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Analysis
Threats of Trump trade stance

Threats of Trump trade stance

Increase in bilateral deals risks weakening US position

by Ben Robinson in London

Thu 8 Dec 2016

Like many of President-elect Donald Trump’s statements, it is unclear whether he really means what he says about withdrawing from the Trans-Pacific Partnership trade deal on his first day in office. It may be a ploy to shock America’s partners out of their perceived complacency and strengthen his hand ahead of a renegotiation of the terms of the TPP to be more beneficial to US manufacturers. However, Trump may be serious in his stated aim of replacing this mega-regional deal with a series of bilateral ones.

While withdrawing from the TPP altogether would be damaging to global trade and US leadership in Asia, Trump’s preference for bilateral deals instead raises its own problems.

International trade and production patterns are organised along global value chains in which intermediate inputs make up the majority of traded goods. Many countries specialise in performing roles in the production process rather than creating finished products in their entirety, adding value to imported inputs before re-exporting those inputs to a third country which assembles them for final export. The chain of importing, upgrading and re-exporting intermediate inputs can involve a long list of countries before the final product is assembled.

This creates problems for Trump’s plan to renegotiate the TPP as a series of bilateral trade deals. The resulting network of agreements would slice through existing supply chains. Complex rules of origin would mean that two countries in a supply chain for a US company may not be able to enjoy tariff-free trade between themselves even though the US has a bilateral free trade agreement with both.

The aim of protecting American manufacturers by imposing tariffs on final exporters like China and Mexico is also based on faulty economic logic. First, goods imported by the US from countries not subject to US tariffs, but which use Chinese or Mexican inputs in their products, are unlikely to be covered by this arrangement. This would mean a large part of US imports of Chinese or Mexican exports would be missed.

Second, China has drawn more of its own supply chain into its domestic economy over recent years, seeking to produce the higher value-added components of products, such as research, design and electronics, domestically. It is offshoring the lower-value processes that it used to perform, including assembly, to low-wage centres elsewhere in Asia and further afield. Chinese companies may increase their exports directly from these final assembly stages, perhaps under joint ventures with local companies, in order to get around US tariffs. Short of starting a global trade war, this will be difficult to counter.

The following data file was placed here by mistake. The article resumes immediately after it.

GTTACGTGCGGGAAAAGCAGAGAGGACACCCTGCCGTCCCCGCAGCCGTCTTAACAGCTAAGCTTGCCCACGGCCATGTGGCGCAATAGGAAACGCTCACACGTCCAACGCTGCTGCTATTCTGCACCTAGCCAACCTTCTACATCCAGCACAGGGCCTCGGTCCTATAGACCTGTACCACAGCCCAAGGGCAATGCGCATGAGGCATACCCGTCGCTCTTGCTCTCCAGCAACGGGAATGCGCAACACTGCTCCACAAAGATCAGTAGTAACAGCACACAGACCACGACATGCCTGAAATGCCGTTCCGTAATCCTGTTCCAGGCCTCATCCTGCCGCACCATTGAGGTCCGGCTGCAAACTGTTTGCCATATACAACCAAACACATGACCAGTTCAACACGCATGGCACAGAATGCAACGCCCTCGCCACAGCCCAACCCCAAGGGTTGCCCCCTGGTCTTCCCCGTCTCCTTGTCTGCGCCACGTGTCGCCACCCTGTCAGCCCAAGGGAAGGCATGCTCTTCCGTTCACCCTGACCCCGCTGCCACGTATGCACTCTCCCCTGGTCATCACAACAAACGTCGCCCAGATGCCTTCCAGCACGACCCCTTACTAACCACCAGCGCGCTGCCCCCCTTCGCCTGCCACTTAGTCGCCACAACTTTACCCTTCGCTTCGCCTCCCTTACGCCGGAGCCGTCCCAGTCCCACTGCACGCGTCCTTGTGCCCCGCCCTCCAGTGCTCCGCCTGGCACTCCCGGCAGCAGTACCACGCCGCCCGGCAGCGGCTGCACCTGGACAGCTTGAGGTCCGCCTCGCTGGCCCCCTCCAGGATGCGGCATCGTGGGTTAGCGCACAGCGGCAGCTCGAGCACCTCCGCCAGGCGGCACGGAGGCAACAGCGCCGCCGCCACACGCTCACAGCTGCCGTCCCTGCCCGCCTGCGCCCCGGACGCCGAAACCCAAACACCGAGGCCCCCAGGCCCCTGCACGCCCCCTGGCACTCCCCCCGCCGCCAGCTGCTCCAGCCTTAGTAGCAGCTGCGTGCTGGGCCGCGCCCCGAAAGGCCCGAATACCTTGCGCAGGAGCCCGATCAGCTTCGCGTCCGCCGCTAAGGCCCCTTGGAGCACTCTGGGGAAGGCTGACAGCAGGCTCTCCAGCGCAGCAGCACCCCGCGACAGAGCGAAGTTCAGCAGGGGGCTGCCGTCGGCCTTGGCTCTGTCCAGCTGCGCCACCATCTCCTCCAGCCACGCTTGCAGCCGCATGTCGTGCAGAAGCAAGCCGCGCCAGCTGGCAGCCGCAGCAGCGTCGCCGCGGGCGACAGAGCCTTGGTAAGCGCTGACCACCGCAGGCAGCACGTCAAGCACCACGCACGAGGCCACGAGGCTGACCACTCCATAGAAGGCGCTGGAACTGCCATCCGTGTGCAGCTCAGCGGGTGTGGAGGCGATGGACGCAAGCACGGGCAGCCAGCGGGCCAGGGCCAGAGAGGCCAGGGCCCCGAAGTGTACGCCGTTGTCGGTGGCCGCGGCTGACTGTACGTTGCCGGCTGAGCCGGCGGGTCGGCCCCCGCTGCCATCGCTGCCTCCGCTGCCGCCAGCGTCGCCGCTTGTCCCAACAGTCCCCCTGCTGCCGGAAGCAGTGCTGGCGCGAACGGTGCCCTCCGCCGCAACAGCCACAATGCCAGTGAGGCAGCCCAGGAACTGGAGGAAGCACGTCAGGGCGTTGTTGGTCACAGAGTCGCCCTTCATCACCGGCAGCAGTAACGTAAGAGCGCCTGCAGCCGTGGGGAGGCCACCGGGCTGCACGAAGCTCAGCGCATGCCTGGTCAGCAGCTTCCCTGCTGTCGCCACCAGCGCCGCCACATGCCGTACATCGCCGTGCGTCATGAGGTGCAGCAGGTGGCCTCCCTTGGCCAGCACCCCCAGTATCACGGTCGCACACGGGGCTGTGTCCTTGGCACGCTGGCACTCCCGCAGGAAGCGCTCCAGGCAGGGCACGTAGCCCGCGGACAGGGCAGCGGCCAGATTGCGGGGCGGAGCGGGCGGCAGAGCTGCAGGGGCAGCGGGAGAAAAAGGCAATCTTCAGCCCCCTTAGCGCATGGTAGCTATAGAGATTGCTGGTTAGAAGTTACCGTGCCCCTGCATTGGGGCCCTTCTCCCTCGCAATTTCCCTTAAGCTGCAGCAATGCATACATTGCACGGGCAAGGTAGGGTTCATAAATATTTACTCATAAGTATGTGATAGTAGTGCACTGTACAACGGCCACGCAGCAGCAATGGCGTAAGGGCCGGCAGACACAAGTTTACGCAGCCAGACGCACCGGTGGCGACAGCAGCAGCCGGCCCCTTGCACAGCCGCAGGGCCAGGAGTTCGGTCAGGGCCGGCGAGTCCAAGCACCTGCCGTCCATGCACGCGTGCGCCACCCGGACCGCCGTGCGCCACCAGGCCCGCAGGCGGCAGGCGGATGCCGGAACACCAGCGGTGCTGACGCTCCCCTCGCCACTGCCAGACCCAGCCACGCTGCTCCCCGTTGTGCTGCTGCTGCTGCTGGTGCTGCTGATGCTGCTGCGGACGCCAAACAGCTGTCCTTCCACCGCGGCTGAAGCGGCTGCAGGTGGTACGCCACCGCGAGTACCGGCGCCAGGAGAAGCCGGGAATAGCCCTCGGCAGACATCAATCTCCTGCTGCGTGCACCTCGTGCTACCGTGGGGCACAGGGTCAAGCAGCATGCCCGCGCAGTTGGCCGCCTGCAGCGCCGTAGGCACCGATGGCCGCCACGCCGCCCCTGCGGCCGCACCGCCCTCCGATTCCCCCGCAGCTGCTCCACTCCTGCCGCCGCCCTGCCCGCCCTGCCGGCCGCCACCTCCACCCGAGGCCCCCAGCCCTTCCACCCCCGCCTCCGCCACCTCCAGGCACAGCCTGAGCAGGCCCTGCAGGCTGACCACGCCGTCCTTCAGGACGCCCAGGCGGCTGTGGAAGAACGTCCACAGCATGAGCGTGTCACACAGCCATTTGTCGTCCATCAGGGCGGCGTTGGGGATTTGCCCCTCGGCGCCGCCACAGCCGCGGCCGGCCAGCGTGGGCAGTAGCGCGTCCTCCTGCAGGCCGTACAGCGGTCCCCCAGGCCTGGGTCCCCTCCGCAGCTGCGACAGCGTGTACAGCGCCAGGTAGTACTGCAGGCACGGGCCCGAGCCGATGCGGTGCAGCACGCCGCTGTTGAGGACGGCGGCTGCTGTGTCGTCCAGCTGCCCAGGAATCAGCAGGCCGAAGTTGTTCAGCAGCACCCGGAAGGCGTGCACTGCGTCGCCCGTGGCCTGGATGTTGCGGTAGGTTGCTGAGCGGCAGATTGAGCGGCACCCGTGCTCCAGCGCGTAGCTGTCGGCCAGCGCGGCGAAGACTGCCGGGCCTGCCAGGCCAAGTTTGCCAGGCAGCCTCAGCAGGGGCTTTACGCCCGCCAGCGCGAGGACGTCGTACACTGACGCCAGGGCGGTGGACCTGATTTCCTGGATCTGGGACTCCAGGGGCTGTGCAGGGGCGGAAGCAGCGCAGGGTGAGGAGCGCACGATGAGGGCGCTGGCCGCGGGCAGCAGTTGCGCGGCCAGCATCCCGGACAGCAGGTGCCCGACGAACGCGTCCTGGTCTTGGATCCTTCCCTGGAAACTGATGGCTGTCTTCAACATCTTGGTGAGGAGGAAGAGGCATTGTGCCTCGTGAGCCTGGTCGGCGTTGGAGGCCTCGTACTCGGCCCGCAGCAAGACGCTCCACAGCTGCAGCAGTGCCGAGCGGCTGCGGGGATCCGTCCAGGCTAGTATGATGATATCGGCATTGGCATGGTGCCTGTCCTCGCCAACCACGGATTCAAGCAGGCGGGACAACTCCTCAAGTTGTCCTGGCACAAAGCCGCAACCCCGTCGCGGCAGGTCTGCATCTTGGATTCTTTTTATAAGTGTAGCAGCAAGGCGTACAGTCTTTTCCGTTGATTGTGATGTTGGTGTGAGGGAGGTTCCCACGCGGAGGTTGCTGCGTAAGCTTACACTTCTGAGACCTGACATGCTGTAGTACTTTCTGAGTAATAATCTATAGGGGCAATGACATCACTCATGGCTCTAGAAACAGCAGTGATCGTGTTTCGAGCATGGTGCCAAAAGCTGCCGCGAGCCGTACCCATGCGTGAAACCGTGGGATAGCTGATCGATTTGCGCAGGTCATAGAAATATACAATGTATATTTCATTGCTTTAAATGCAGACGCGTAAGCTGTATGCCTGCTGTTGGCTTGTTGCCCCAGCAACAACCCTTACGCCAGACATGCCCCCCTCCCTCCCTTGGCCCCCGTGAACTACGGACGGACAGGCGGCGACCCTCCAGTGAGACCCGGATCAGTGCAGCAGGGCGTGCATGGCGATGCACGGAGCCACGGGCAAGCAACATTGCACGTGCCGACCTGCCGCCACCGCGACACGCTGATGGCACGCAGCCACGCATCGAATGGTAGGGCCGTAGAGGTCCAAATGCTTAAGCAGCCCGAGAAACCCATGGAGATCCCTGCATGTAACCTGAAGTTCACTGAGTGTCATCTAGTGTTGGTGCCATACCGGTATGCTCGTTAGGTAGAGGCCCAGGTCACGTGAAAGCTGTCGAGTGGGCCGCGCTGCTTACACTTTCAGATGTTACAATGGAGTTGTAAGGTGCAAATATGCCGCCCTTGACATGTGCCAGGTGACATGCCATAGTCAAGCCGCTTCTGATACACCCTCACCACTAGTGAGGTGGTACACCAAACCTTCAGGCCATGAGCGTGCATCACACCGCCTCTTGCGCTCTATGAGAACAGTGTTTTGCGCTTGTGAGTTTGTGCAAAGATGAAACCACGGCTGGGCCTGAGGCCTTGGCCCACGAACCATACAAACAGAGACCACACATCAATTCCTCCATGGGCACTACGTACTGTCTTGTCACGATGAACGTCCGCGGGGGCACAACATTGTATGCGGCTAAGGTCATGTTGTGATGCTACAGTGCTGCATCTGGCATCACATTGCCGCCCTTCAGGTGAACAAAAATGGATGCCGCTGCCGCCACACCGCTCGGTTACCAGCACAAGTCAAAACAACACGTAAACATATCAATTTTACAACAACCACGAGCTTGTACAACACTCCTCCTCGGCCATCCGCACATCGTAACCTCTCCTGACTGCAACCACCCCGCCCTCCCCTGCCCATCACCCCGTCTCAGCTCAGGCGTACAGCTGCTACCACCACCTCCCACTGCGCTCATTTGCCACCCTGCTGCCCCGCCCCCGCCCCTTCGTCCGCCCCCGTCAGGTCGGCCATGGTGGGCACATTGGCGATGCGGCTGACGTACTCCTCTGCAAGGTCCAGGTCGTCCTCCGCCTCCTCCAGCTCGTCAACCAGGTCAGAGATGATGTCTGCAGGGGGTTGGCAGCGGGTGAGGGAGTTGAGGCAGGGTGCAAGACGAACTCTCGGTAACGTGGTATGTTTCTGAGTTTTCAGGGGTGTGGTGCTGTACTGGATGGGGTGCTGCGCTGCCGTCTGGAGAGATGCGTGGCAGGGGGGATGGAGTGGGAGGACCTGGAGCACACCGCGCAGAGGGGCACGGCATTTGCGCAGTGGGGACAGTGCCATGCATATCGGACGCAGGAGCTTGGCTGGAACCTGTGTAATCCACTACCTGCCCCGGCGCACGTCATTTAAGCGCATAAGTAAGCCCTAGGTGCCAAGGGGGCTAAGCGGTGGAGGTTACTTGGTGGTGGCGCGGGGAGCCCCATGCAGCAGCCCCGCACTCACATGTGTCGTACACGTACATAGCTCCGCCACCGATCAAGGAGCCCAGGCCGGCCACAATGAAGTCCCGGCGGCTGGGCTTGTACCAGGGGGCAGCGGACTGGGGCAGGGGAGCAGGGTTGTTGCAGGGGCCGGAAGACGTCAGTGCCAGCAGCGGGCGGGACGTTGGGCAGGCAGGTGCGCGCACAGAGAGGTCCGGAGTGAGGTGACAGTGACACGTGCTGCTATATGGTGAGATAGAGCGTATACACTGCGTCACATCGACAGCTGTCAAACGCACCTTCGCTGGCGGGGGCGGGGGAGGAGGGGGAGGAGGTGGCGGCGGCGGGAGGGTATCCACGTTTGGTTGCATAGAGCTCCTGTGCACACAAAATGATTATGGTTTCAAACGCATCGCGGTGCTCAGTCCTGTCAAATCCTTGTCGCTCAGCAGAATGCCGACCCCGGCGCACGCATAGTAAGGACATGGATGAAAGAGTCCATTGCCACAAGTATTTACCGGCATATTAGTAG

Third, China and Mexico are large importers of US goods and components that go into the products they eventually re-export to the US. Raising tariffs on these countries in order to reduce imports from them is therefore likely to reduce their imports of US parts. This would negatively affect US exports, even before any reciprocal tariffs were raised against the US.

Rejecting the TPP may also frustrate some of Trump’s key goals, including strengthening his hand in negotiations with China over its currency. China is attempting to step into the void left by America’s rejection of regional free trade deals with its own Regional Comprehensive Economic Partnership and Free Trade Agreement of the Asia Pacific.

These China-led deals are not as deep as the TPP and mainly cover tariffs on manufactured goods rather than the more complex non-tariff barriers that are vital to boosting trade in services. Nevertheless, an expansion of Chinese trade deals would increase China’s dominance in regional trade and supply chains, boosting the use of renminbi in international pricing, transfers and investment.

A growing dependence of regional economies on China and the renminbi would give Beijing significant support in a confrontation with the US. It would reduce the ability of the US to pressure China into revaluing its currency, weaken the dominance of the dollar in Asia and limit the impact of US threats over retaliation. It would also hinder US attempts to pressure China over other issues such as territorial expansion in the South and East China Seas. Trump’s pursuit of protectionism combined with selected bilateral deals will end up weakening his hand, with consequences for stability in the whole Asia Pacific region.

Ben Robinson is Economist at OMFIF

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